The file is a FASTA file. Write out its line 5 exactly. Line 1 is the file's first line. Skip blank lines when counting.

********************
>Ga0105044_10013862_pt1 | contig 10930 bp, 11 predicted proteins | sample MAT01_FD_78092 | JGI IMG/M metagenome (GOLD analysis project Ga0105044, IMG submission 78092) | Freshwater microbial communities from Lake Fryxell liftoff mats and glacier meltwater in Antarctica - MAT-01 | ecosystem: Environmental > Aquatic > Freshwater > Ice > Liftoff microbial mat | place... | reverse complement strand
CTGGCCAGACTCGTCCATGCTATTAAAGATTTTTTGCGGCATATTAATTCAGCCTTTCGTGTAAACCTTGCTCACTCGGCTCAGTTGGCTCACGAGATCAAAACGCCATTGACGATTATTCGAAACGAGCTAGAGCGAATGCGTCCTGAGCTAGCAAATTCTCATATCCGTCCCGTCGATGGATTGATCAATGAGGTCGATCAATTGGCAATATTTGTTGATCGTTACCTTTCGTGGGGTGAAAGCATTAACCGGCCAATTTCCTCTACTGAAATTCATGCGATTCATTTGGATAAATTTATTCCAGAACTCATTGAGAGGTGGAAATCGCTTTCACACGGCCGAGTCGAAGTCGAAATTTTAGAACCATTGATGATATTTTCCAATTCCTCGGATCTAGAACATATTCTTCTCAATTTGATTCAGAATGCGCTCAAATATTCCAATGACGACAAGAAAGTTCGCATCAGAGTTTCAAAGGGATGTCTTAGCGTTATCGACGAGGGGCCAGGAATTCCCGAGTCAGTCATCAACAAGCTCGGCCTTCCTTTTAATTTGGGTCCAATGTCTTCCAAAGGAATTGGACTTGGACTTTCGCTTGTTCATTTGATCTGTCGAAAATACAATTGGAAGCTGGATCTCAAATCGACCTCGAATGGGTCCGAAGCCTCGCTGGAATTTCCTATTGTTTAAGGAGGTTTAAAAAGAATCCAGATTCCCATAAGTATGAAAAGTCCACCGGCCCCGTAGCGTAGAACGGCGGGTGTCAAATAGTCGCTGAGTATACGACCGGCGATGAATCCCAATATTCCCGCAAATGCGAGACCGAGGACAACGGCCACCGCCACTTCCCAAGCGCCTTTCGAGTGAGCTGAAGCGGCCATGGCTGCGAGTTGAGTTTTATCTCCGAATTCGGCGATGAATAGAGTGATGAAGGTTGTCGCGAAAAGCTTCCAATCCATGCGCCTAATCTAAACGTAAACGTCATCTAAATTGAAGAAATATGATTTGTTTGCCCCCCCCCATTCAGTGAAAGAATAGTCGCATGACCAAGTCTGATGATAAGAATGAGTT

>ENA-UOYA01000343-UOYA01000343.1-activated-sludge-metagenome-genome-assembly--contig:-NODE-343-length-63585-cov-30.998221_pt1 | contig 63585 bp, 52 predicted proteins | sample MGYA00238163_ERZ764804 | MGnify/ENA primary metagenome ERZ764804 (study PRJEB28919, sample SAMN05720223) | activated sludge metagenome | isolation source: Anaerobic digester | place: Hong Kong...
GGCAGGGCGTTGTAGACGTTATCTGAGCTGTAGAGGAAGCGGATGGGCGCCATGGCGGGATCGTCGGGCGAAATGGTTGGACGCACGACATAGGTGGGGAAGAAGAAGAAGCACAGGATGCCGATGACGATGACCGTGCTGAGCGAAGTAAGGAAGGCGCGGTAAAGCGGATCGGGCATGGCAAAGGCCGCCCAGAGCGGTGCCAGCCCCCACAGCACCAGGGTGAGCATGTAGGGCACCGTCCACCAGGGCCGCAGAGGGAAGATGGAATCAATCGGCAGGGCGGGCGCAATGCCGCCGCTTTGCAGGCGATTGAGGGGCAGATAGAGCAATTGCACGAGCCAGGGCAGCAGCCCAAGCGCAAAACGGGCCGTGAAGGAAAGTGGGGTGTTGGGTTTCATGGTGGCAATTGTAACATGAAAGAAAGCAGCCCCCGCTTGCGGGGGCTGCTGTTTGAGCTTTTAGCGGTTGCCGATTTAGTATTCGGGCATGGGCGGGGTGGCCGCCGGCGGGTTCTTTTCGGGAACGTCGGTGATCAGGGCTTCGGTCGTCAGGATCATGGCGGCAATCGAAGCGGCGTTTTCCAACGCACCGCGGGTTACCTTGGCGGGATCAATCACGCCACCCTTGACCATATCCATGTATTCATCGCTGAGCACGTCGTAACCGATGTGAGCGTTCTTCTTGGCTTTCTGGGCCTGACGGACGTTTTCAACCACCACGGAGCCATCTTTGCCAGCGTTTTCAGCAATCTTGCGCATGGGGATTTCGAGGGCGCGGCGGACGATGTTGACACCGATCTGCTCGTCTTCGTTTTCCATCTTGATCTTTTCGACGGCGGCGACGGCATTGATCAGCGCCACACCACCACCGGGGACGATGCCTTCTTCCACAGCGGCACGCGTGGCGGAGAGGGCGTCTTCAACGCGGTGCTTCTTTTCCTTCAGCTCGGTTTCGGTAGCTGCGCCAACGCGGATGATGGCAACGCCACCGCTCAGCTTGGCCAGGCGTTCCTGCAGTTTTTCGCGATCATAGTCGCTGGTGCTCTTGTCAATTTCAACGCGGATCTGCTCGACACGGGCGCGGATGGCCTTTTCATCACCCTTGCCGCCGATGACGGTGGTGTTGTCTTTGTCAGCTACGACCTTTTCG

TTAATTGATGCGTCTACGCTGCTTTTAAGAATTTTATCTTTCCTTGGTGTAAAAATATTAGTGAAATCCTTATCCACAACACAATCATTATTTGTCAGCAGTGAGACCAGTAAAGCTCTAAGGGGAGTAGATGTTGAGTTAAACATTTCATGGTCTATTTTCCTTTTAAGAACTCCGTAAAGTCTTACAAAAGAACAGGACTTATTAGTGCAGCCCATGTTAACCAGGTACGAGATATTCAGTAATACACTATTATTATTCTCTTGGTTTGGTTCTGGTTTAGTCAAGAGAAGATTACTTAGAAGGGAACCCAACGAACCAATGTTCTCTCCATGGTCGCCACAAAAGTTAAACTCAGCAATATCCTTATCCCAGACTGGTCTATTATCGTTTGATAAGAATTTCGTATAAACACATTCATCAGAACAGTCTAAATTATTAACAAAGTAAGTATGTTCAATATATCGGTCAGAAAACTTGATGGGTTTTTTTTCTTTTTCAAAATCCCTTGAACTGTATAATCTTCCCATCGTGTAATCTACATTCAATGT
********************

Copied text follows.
TTAATTGATGCGTCTACGCTGCTTTTAAGAATTTTATCTTTCCTTGGTGTAAAAATATTAGTGAAATCCTTATCCACAACACAATCATTATTTGTCAGCAGTGAGACCAGTAAAGCTCTAAGGGGAGTAGATGTTGAGTTAAACATTTCATGGTCTATTTTCCTTTTAAGAACTCCGTAAAGTCTTACAAAAGAACAGGACTTATTAGTGCAGCCCATGTTAACCAGGTACGAGATATTCAGTAATACACTATTATTATTCTCTTGGTTTGGTTCTGGTTTAGTCAAGAGAAGATTACTTAGAAGGGAACCCAACGAACCAATGTTCTCTCCATGGTCGCCACAAAAGTTAAACTCAGCAATATCCTTATCCCAGACTGGTCTATTATCGTTTGATAAGAATTTCGTATAAACACATTCATCAGAACAGTCTAAATTATTAACAAAGTAAGTATGTTCAATATATCGGTCAGAAAACTTGATGGGTTTTTTTTCTTTTTCAAAATCCCTTGAACTGTATAATCTTCCCATCGTGTAATCTACATTCAATGT